You’re lying in bed trying to sleep, but you find yourself tossing and turning, unable to get comfortable…”  Ironically, it a message in this morning’s email that sparked this week’s prompt, leading me to the ad from the makers of “Privacy Pop,” a pop-up bed tent designed to promote  a solution for better sleep and “alone time” or simply, fun for children. I went to the site to unsubscribe and instead, ended up reading their blog, which offered  several practical tips on improving sleep, including, of course, the pop up tent, stating it “is a perfect method to develop and maintain the darkness necessary to promote the best possible sleep for your body.” (I bought one in December intended for the fun of my grandchildren’s sleepovers, but I now wondered if, during a restless night, I should try it!)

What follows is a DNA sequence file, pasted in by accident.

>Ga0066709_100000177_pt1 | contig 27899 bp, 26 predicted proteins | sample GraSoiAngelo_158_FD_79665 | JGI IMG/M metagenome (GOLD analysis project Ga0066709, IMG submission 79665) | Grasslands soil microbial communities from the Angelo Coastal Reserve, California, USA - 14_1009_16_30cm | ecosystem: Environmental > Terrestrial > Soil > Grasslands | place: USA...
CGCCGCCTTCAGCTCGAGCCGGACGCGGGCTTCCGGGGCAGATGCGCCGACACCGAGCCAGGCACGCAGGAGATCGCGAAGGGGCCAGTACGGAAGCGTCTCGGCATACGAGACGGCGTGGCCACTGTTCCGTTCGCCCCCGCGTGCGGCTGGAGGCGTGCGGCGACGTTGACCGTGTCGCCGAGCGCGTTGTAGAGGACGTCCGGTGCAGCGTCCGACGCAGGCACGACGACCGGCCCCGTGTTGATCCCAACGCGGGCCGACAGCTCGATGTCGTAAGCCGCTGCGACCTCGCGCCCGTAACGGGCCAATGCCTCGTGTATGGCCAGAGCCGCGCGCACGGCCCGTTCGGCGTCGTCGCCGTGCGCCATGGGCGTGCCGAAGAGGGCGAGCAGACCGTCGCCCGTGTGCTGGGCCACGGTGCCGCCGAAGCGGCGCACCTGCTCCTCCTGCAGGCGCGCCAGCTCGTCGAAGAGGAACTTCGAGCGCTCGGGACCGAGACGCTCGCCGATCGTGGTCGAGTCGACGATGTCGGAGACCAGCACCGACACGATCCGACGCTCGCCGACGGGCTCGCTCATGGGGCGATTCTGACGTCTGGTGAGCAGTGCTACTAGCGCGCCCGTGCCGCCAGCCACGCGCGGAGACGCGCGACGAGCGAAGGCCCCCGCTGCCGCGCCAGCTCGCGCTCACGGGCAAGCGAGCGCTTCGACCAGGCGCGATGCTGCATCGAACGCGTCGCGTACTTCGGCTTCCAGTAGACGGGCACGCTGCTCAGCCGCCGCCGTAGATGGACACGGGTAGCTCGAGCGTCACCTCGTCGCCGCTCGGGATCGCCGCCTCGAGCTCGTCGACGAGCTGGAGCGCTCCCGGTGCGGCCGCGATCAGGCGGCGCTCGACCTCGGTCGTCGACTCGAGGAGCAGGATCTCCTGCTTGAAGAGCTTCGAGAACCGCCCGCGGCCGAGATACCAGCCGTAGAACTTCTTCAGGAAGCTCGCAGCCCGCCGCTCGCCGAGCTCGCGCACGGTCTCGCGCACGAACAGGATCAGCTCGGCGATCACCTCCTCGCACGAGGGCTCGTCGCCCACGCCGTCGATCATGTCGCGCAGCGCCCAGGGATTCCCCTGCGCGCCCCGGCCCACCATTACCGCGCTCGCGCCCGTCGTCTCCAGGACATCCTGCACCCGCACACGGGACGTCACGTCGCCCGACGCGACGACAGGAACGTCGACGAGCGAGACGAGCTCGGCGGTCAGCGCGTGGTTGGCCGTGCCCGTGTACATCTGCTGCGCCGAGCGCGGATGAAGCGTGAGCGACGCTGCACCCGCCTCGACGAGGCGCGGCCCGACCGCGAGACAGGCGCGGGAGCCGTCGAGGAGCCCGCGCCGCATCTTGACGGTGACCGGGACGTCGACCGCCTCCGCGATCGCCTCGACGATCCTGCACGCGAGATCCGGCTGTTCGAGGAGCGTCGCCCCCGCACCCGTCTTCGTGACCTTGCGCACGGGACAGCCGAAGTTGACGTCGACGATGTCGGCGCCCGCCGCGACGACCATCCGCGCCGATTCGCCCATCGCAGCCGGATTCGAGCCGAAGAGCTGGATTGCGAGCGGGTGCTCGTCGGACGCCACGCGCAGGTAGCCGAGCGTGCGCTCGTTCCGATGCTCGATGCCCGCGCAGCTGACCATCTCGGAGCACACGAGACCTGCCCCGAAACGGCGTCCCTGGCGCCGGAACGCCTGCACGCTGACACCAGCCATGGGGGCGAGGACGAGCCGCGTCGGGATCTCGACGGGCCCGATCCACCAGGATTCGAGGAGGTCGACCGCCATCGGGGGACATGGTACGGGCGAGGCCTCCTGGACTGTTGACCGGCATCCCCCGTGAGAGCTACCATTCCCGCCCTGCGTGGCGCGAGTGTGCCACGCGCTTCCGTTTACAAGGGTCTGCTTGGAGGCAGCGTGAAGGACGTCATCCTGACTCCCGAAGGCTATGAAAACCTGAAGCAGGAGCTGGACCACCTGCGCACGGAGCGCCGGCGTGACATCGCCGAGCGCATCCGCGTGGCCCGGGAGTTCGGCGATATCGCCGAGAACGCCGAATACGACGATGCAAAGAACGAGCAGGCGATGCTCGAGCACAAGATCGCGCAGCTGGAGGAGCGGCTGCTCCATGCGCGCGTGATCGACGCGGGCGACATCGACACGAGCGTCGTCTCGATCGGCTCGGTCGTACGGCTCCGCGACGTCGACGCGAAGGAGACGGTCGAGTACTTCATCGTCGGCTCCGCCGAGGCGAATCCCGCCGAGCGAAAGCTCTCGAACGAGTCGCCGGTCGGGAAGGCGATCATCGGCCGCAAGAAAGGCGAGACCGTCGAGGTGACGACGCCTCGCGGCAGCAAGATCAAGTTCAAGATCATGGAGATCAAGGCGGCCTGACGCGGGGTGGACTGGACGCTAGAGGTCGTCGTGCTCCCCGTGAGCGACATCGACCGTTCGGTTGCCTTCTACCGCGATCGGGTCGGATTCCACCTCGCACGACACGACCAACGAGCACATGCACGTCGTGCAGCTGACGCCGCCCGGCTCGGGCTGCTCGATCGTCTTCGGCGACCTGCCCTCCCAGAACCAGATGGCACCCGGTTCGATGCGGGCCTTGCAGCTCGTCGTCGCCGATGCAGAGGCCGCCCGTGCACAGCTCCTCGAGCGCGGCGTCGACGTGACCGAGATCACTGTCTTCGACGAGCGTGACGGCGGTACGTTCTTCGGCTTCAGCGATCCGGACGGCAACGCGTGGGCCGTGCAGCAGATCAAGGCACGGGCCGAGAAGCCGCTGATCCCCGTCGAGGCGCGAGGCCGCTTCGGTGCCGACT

Sleeplessness, according to the New York Times’ Health Guide, involves “difficulty falling asleep…waking up too early in the morning, or waking up often during the night…or combinations of these patterns.”  …as many as 25% of Americans report occasional sleeping problems. Chronic sleeping problems, however, affect about 10% of people. The lack of restful sleep can affect your ability to carry out daily responsibilities because you are too tired or have trouble concentrating. All types of insomnia can lead to daytime drowsiness, poor concentration, and the inability to feel refreshed and rested in the morning.”

Sleep difficulties are common to most of us at some time or another, as evidenced in countless stories, essays or poems from literature.   “Sleep now, O sleep now,” James Joyce wrote in his poem by the same name, “A voice crying “Sleep now”/is heard in my heart…”  Charles Dickens, in an essay titled, “Lying Awake,” wrote: